Wednesday, September 03, 2014

History of Pop

Might as well throw in my 2 cents on Bob Stanley's Yeah! Yeah! Yeah! Story of Pop Music From Bill Haley to Beyonce. Clocking in at just under 600 pages, Stanley's definition of Pop music should appeal to those (like me) who applaud the Rock Hall for inducting many genres.  Stanley's definition of Pop music is all genres as long as you are in the "business" of selling it to a mass audience.

Like the title says, you get a history lesson that reads very quickly.  There's reasons to cheer on Stanley, who is also a member of the Brit band Saint Etienne.  A definitive chapter on the Bee Gees that is long overdue in any music book on that great group's place in history.  Also welcome appraisals of Hall & Oates,  the Turtles, a great chapter on pre-Beatles Pop (set in 1960), and other fine essays on Hip Hop and the Monkees.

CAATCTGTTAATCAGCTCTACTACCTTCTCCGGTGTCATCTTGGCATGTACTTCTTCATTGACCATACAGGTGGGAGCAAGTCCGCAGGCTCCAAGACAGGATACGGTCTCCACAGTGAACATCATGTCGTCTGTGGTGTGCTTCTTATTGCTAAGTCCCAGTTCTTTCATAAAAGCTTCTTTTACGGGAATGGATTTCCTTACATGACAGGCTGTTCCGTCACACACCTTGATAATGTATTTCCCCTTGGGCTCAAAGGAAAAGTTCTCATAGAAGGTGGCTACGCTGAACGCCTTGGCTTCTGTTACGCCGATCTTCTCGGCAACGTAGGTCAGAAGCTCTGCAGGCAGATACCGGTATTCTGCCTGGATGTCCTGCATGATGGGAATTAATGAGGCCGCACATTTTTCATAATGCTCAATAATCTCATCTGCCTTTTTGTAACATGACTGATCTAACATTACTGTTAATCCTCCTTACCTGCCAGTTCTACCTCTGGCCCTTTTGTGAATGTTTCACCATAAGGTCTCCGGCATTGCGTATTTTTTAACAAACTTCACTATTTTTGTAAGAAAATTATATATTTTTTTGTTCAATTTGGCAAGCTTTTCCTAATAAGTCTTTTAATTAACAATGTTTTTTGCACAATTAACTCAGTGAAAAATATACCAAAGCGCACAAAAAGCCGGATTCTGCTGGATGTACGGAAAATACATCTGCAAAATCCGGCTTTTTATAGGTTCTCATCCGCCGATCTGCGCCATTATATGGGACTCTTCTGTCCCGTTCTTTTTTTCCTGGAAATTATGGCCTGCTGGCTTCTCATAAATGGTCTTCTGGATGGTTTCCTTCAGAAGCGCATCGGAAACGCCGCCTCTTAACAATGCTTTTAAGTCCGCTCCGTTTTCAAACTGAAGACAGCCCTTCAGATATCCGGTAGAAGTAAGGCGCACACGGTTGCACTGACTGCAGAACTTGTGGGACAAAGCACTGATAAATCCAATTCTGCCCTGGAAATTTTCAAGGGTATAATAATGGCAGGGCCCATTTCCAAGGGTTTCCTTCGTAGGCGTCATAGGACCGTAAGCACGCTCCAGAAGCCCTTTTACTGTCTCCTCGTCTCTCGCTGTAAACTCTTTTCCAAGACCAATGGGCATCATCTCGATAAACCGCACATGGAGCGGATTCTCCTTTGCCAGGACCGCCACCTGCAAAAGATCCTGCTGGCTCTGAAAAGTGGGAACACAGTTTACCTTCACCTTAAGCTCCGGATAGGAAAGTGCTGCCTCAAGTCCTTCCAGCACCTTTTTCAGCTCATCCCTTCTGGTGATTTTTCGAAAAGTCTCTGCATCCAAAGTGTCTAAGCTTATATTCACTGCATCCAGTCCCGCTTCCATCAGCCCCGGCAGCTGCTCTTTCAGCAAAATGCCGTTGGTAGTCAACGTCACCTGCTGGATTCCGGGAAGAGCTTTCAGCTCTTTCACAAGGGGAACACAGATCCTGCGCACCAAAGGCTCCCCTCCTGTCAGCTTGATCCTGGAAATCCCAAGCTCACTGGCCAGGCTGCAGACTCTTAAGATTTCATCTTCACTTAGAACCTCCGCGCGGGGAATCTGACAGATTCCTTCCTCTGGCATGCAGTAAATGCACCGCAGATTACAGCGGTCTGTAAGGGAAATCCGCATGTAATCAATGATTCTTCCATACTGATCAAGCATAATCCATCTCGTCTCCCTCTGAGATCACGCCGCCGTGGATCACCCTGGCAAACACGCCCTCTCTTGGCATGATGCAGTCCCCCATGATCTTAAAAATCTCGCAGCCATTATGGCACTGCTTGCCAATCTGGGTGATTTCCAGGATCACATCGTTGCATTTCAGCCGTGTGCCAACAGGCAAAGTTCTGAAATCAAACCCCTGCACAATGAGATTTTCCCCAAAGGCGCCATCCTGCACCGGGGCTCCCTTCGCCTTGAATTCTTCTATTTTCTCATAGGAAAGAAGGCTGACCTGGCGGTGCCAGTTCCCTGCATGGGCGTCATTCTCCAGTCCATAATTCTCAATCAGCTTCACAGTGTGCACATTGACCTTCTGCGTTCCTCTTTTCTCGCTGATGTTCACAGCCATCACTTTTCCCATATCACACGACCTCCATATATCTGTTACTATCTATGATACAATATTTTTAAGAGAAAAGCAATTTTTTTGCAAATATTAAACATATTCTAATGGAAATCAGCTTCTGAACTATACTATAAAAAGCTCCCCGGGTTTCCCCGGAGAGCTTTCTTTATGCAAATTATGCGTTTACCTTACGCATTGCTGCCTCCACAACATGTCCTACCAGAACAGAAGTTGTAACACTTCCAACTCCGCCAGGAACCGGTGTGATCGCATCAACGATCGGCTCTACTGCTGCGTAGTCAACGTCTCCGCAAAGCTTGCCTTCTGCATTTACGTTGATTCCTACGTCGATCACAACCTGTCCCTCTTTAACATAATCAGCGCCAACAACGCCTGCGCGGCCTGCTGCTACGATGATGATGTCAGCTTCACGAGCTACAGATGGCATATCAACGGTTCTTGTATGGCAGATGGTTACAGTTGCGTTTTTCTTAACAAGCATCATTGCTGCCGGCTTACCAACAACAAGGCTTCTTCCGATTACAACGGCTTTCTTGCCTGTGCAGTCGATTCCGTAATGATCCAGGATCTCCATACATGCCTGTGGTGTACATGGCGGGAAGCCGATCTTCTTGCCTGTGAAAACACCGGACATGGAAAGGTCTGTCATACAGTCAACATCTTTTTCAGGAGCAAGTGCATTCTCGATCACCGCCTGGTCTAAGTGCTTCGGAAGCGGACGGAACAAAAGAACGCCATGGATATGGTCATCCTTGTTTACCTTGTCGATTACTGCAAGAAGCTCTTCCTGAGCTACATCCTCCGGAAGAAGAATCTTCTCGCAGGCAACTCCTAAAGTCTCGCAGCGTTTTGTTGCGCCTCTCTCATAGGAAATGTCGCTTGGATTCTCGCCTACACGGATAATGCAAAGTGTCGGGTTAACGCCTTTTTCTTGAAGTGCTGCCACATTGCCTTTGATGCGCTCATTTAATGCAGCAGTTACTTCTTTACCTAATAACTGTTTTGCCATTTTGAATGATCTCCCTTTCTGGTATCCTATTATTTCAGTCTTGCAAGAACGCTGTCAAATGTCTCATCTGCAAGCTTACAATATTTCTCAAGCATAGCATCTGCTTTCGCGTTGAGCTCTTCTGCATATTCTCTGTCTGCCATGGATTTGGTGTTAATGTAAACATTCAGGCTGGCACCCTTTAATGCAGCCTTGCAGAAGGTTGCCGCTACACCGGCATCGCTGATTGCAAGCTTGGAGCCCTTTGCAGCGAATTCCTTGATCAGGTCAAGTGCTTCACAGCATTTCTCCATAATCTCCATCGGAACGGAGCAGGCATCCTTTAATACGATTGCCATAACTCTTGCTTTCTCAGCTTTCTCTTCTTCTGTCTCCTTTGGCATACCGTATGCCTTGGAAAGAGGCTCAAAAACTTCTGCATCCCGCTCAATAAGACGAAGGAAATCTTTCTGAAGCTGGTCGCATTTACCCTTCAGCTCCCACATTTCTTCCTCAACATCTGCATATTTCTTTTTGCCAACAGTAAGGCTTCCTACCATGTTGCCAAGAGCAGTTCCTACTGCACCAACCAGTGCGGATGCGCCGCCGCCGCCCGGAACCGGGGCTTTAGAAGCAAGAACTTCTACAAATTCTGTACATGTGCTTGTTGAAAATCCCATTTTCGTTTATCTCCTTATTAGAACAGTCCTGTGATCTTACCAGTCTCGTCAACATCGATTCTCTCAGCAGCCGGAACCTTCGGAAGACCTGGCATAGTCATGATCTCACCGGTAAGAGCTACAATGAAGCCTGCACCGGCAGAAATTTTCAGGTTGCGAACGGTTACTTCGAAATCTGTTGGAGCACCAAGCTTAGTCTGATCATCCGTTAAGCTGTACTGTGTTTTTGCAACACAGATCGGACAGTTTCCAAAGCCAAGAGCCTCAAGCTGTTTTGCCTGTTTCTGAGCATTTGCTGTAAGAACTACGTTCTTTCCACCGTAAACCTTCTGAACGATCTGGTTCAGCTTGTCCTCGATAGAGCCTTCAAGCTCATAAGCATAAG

There are some misses that with books like this all come down to personal taste. So, we disagree about Madonna, New Wave and even Huey Lewis. And there was a part of me hoping he was going to go all out and champion every guilty pleasure legend.  But it didn't happen.  But, if the Huey Lewis mention gives you pause, then you'll get an idea of how much is covered here.  I find the early chapters best, and think it loses steam as it reaches Beyonce, but Stanley gets credit. Not since Chuck Eddy's definitive Accidental Evolution of Rock 'n' Roll, has someone tried to cover so much, while trying to shine a positive critical light on those that rarely get much ink in Pop music history books.
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